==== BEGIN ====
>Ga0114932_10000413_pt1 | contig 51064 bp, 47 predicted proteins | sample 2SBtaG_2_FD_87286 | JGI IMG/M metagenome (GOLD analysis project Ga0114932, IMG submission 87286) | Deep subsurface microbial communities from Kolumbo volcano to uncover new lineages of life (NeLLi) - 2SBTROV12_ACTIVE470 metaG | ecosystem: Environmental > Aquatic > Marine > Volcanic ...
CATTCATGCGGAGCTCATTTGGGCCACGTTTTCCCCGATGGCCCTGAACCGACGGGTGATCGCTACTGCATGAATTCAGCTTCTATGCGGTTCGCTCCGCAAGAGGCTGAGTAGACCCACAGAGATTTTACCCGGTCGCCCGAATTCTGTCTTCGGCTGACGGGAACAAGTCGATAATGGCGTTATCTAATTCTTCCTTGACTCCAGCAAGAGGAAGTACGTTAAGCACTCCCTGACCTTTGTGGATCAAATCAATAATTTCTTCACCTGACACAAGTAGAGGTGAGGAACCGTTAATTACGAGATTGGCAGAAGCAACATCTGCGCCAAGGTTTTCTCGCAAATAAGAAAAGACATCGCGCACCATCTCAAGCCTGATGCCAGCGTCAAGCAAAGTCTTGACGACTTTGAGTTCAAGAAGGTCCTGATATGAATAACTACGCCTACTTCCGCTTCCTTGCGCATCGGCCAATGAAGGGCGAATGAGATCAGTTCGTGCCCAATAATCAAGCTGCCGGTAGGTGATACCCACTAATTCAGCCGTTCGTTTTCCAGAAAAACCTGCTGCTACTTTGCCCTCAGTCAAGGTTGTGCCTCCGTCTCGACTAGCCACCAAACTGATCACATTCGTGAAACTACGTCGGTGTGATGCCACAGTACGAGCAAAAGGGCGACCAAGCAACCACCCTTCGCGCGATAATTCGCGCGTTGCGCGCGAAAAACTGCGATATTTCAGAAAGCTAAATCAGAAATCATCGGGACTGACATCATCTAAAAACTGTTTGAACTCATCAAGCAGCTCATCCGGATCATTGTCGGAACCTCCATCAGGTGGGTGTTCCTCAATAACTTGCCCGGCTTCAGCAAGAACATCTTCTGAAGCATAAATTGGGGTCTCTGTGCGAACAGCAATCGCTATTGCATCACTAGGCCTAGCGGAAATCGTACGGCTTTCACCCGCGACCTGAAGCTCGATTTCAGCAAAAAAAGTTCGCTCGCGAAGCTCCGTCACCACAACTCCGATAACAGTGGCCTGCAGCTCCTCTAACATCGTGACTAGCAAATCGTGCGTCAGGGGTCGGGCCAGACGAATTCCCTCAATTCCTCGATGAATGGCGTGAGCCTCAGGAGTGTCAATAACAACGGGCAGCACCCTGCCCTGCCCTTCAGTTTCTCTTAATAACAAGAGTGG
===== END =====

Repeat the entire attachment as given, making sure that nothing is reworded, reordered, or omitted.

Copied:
>Ga0114932_10000413_pt1 | contig 51064 bp, 47 predicted proteins | sample 2SBtaG_2_FD_87286 | JGI IMG/M metagenome (GOLD analysis project Ga0114932, IMG submission 87286) | Deep subsurface microbial communities from Kolumbo volcano to uncover new lineages of life (NeLLi) - 2SBTROV12_ACTIVE470 metaG | ecosystem: Environmental > Aquatic > Marine > Volcanic ...
CATTCATGCGGAGCTCATTTGGGCCACGTTTTCCCCGATGGCCCTGAACCGACGGGTGATCGCTACTGCATGAATTCAGCTTCTATGCGGTTCGCTCCGCAAGAGGCTGAGTAGACCCACAGAGATTTTACCCGGTCGCCCGAATTCTGTCTTCGGCTGACGGGAACAAGTCGATAATGGCGTTATCTAATTCTTCCTTGACTCCAGCAAGAGGAAGTACGTTAAGCACTCCCTGACCTTTGTGGATCAAATCAATAATTTCTTCACCTGACACAAGTAGAGGTGAGGAACCGTTAATTACGAGATTGGCAGAAGCAACATCTGCGCCAAGGTTTTCTCGCAAATAAGAAAAGACATCGCGCACCATCTCAAGCCTGATGCCAGCGTCAAGCAAAGTCTTGACGACTTTGAGTTCAAGAAGGTCCTGATATGAATAACTACGCCTACTTCCGCTTCCTTGCGCATCGGCCAATGAAGGGCGAATGAGATCAGTTCGTGCCCAATAATCAAGCTGCCGGTAGGTGATACCCACTAATTCAGCCGTTCGTTTTCCAGAAAAACCTGCTGCTACTTTGCCCTCAGTCAAGGTTGTGCCTCCGTCTCGACTAGCCACCAAACTGATCACATTCGTGAAACTACGTCGGTGTGATGCCACAGTACGAGCAAAAGGGCGACCAAGCAACCACCCTTCGCGCGATAATTCGCGCGTTGCGCGCGAAAAACTGCGATATTTCAGAAAGCTAAATCAGAAATCATCGGGACTGACATCATCTAAAAACTGTTTGAACTCATCAAGCAGCTCATCCGGATCATTGTCGGAACCTCCATCAGGTGGGTGTTCCTCAATAACTTGCCCGGCTTCAGCAAGAACATCTTCTGAAGCATAAATTGGGGTCTCTGTGCGAACAGCAATCGCTATTGCATCACTAGGCCTAGCGGAAATCGTACGGCTTTCACCCGCGACCTGAAGCTCGATTTCAGCAAAAAAAGTTCGCTCGCGAAGCTCCGTCACCACAACTCCGATAACAGTGGCCTGCAGCTCCTCTAACATCGTGACTAGCAAATCGTGCGTCAGGGGTCGGGCCAGACGAATTCCCTCAATTCCTCGATGAATGGCGTGAGCCTCAGGAGTGTCAATAACAACGGGCAGCACCCTGCCCTGCCCTTCAGTTTCTCTTAATAACAAGAGTGG